In its motion and accompanying brief the defendant identified this allegedly objectionable opinion testimony in the following fashion: First, with respect to Brian Richardson, Richardson testified in his deposition that Candland was “cocky” and a “know-it-all.” (Doc. 80-1, Ex. A 19-20). Asked to explain, Richardson testified that “there were things that he changed under his - it's my understanding under his direction that made our jobs harder.” (Id., 19). More specifically, “[h]e made us get rid of some of the dump trucks, and he replaced them with little tiny dump trucks.” (Id., 19-20). Richardson could not think of other examples. (Id., 20). Although he was unable to speak to whether Candland might harbor an age bias, Richardson provided his impression that Candland was a person who believed things must be done his way and was not open to being challenged. (Id., 27-28).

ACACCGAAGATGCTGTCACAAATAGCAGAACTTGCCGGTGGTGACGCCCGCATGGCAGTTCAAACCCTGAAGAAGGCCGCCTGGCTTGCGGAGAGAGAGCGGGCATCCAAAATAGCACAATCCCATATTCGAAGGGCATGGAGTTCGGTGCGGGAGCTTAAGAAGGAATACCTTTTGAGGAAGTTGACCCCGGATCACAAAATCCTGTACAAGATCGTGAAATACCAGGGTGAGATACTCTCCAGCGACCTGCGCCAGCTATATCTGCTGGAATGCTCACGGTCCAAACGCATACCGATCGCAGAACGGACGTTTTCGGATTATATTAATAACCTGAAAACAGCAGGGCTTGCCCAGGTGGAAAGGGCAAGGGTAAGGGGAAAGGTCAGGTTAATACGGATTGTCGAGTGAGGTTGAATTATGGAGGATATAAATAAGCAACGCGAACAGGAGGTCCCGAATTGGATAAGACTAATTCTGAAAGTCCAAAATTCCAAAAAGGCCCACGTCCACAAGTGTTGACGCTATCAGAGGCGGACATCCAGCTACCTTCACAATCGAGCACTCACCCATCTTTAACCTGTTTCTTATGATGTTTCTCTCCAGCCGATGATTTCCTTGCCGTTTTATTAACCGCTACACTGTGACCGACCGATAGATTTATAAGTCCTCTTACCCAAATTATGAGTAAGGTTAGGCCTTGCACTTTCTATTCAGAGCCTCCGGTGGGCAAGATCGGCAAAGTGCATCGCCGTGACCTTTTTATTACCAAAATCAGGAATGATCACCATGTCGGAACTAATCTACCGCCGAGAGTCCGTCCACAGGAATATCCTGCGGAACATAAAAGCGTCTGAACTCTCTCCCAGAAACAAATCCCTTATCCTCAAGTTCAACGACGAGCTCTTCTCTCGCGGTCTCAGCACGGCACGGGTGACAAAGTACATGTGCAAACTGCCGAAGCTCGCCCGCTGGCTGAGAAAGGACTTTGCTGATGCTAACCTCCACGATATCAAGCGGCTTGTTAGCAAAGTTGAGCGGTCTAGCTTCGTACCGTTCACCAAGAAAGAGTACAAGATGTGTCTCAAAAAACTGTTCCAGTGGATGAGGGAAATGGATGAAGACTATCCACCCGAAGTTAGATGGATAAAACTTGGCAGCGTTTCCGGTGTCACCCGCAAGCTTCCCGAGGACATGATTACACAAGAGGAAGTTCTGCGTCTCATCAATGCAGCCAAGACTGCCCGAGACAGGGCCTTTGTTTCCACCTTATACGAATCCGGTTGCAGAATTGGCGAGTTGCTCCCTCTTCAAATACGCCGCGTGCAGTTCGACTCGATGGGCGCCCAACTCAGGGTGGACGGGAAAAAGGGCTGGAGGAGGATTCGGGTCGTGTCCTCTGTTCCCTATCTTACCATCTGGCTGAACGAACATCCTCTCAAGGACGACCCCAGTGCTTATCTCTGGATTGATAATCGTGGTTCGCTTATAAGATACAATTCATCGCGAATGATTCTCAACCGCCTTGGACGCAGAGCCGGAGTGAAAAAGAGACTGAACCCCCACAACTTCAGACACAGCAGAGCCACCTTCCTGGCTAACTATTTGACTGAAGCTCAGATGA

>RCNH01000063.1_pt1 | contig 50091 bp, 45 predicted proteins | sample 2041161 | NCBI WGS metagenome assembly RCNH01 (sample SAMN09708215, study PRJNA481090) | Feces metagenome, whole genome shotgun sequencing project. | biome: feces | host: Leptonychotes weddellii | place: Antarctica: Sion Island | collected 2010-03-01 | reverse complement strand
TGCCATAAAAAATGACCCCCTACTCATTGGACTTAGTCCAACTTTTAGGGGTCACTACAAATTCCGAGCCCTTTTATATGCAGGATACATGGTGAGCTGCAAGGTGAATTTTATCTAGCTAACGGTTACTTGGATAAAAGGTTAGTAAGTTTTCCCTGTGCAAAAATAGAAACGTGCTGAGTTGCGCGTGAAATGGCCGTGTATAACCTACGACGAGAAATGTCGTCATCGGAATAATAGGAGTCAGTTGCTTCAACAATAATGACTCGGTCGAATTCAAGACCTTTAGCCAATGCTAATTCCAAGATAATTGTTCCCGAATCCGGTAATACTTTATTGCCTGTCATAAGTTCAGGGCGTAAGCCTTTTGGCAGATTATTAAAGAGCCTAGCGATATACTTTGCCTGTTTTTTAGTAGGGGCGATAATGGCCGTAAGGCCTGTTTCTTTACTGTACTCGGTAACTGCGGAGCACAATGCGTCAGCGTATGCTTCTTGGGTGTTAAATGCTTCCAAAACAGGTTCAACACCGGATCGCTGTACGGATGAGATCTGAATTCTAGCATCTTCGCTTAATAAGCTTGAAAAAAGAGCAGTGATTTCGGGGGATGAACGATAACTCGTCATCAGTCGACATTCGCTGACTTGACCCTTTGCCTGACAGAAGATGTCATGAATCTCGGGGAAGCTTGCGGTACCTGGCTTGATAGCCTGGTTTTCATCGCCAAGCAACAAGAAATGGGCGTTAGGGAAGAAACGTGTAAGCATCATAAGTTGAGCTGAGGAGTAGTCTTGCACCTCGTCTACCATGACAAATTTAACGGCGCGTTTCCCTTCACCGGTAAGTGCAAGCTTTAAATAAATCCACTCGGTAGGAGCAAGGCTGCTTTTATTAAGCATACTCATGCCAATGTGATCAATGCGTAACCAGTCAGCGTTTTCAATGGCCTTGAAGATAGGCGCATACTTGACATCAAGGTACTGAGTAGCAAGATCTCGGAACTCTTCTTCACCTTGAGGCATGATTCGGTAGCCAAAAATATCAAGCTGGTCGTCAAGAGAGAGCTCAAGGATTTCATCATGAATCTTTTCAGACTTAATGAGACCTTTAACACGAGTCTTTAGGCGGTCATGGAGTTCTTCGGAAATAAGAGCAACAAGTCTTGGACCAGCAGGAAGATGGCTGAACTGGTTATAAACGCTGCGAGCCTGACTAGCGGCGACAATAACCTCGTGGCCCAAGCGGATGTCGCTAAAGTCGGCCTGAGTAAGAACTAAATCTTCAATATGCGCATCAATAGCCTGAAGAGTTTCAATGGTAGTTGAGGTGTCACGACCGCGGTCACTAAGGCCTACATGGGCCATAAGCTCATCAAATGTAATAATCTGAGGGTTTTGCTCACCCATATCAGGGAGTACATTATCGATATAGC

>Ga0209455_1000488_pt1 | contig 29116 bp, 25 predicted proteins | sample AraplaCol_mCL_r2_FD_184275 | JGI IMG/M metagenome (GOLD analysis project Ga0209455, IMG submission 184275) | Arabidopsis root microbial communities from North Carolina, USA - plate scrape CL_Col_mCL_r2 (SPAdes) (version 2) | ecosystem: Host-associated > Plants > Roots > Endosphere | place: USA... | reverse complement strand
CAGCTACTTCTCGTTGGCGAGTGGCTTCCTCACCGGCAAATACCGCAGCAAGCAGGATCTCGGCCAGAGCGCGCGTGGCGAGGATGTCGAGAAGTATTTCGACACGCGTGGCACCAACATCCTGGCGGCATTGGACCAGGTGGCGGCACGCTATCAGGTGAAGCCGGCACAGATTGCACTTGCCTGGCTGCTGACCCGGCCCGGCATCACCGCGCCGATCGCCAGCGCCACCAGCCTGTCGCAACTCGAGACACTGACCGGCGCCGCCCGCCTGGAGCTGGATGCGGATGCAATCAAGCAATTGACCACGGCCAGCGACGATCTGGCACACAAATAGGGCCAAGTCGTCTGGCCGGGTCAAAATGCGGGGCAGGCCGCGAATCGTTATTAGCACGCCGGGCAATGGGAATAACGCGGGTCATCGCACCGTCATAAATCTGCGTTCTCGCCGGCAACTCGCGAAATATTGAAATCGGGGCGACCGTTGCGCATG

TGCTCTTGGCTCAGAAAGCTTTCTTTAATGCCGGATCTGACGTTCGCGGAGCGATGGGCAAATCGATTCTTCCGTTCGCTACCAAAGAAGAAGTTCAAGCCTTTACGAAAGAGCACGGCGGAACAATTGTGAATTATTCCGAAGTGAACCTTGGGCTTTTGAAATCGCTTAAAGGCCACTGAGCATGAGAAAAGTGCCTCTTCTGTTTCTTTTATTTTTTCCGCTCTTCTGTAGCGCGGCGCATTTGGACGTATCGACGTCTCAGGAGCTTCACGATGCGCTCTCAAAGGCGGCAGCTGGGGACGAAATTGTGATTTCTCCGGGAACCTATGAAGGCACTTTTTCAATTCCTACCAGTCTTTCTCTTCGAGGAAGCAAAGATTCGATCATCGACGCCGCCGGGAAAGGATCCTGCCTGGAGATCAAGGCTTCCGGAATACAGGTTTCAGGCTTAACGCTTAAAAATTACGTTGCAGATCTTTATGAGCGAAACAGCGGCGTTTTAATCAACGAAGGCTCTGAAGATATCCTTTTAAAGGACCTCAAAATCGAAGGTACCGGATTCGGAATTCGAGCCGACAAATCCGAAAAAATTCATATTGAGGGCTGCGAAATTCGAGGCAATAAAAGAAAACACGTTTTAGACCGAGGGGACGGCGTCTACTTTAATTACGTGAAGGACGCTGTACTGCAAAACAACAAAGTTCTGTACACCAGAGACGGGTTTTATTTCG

As for Donald Reisinger, in his deposition he was asked about Candland's trustworthiness and testified that “he [Candland] didn't prove that to me.” (Doc. 80-1, Ex. B. 30-31). Reisinger also testified to his impression that Candland was the “type who always thought he knew best, ” (Id., 33), and opined that that Candland did not have “any business poking his nose into the manner in which workers were doing the gatehouse project” and that “it probably wasn't the best use of his time.” (Id., 35).

         Finally, in her deposition testimony the defendant noted that former Councilmember Linda Cecconello opined that Candland had “not achieved the objective of responsibly managing the fiscal affairs of the Borough.” (Doc. 80-1, Ex. C 27). Cecconello also testified to her belief that Candland was responsible for a broad and “dynamic” shift - “a slipping of morale and it just went from bad to worse in all of the departments, not just Public Works, Finance, the police station. I mean it was all departments.” (Id., 36.) In addition, Cecconello also testified that she did not discuss with Candland any complaints that she received “[b]ecause he retaliates.” (Id., 41). Asked to expound, Cecconello stated that “it puts their job in jeopardy” and “he retaliates” based upon the following: